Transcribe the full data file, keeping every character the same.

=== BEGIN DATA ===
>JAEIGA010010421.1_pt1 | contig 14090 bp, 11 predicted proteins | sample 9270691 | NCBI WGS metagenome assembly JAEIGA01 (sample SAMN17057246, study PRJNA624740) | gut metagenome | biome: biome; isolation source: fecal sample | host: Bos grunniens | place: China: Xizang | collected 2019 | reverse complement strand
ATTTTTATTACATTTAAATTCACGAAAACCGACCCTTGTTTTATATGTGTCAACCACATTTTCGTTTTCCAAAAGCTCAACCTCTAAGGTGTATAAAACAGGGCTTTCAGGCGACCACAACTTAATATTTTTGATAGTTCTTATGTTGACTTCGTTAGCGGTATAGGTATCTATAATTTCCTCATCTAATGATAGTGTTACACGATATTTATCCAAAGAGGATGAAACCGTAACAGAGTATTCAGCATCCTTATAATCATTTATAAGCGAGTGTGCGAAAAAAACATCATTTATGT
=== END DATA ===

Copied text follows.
>JAEIGA010010421.1_pt1 | contig 14090 bp, 11 predicted proteins | sample 9270691 | NCBI WGS metagenome assembly JAEIGA01 (sample SAMN17057246, study PRJNA624740) | gut metagenome | biome: biome; isolation source: fecal sample | host: Bos grunniens | place: China: Xizang | collected 2019 | reverse complement strand
ATTTTTATTACATTTAAATTCACGAAAACCGACCCTTGTTTTATATGTGTCAACCACATTTTCGTTTTCCAAAAGCTCAACCTCTAAGGTGTATAAAACAGGGCTTTCAGGCGACCACAACTTAATATTTTTGATAGTTCTTATGTTGACTTCGTTAGCGGTATAGGTATCTATAATTTCCTCATCTAATGATAGTGTTACACGATATTTATCCAAAGAGGATGAAACCGTAACAGAGTATTCAGCATCCTTATAATCATTTATAAGCGAGTGTGCGAAAAAAACATCATTTATGT